Back in May, Rogers' new CEO Guy Laurence introduced the new Rogers 3.0 plan and ever since then he has been making changes in the company. By July, he cut 15-percent of its upper management positions and several hundred middle management positions in an effort to 'reconstruct' its more than 10,000 employees across Canada. The savings was to be reinvested in areas like training and systems to better serve their customers, as they felt the need "overhaul the customer experience." This fourth quarter earnings may show some of his initiatives starting to pay off.
Laurence announced that the company shifted its attention "from volume to value this quarter" and this resulted in a 4-percent gain in operating revenues to $3.36 billion from all of its operations, which include wireless, cable, media and business operations. He stated in the 4Q report that "We saw a healthy acceleration in revenue growth and adjusted operating profit along with improvement in Wireless revenue and ARPU. We continued our shift from volume to value this quarter, and as expected we saw vibrations in both our Wireless and Cable subscriber metrics as we made certain commercial policy changes, consistent with our longer-term strategic goals."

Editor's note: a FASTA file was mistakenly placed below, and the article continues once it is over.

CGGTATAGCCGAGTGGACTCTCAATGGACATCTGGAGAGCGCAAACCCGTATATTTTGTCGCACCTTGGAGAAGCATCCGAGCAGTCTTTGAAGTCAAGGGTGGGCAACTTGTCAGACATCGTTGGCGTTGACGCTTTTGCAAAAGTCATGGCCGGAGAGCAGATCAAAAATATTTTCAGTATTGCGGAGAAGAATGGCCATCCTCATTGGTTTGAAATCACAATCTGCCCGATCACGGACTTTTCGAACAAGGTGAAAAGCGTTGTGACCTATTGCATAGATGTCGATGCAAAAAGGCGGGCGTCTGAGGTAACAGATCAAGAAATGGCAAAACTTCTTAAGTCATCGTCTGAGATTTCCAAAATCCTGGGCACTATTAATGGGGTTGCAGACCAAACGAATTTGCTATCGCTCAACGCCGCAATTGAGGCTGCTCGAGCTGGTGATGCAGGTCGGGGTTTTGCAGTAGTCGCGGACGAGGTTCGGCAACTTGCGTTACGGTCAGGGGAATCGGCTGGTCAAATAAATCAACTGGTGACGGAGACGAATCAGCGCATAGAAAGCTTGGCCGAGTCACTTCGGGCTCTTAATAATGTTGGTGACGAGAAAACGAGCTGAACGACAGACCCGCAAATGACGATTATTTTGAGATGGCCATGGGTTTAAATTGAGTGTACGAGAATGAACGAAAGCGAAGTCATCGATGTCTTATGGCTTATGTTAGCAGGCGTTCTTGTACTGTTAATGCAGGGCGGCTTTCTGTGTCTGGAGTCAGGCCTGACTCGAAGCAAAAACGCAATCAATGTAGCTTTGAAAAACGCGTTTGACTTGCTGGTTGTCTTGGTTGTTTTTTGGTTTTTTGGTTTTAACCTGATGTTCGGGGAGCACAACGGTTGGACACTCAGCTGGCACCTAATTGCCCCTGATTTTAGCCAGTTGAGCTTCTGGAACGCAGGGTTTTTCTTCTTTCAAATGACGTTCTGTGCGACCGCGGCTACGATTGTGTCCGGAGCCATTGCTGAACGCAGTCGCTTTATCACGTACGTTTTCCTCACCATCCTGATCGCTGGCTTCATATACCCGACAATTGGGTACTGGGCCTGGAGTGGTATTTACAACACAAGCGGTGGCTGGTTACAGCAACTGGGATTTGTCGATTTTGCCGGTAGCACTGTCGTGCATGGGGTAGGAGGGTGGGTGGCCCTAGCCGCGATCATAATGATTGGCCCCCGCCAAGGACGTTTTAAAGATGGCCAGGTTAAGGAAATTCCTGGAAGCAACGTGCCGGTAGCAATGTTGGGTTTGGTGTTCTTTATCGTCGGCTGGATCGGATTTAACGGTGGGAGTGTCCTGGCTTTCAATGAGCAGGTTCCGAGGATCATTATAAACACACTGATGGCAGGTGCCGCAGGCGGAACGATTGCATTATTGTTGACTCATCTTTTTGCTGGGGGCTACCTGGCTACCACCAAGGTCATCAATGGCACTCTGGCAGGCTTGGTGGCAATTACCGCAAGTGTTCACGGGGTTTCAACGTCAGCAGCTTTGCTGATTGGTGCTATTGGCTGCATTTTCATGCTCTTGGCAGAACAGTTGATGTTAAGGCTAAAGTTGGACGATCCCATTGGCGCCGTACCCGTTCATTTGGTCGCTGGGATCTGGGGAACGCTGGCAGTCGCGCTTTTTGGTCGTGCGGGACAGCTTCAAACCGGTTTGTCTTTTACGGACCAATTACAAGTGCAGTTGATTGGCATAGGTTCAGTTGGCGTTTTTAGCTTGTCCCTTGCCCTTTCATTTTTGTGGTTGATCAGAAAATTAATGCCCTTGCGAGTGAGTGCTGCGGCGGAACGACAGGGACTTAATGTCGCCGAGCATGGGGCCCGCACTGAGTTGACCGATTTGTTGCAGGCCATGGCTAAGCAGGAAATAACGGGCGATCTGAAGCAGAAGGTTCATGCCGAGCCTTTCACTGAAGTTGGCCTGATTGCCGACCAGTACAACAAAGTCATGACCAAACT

On the wireless side of business, quarterly revenue increased by 3-percent to $1.9 billion and this comes after a reported loss of 53,000 subscribers for the quarter. Laurence claims that revenues would have been higher except for the decline in roaming revenues, "due to lower priced international roaming plans introduced in early 2014." Although the "rate of decline in roaming has slowed" because of the 'Roam Like Home' initiative introduced late last year.
Even after losing some subscribers, Rogers still remains as number one in Canada with 9,450,000 subscribers - 8,073,000 postpaid and 1,377,000 prepaid. They activated 836,000 wireless smartphones during the quarter and 28-percent of them were from new subscribers. One area that was less than stellar is the postpaid churn rate - it increased to 12 basis points from the previous year to 1.46-percent. This shows that their customers are not buying into their 'customer comes first' rhetoric.
Rogers' LTE network now covers about 84-percent of Canada's population and reported that their LTE-Advanced network launched in Vancouver, Edmonton, Calgary, Windsor, London, Hamilton, Toronto, Kingston, Moncton, Fredericton, Halifax and Saint John. Data revenue is still on the rise by 8-percent and represented about 52-percent of total network revenue during the quarter - up from 49-percent from last year's same quarter. The blended ARPU was up $1.27 for the quarter to $59.86, thanks to the higher-cost of the Share Everything plans.
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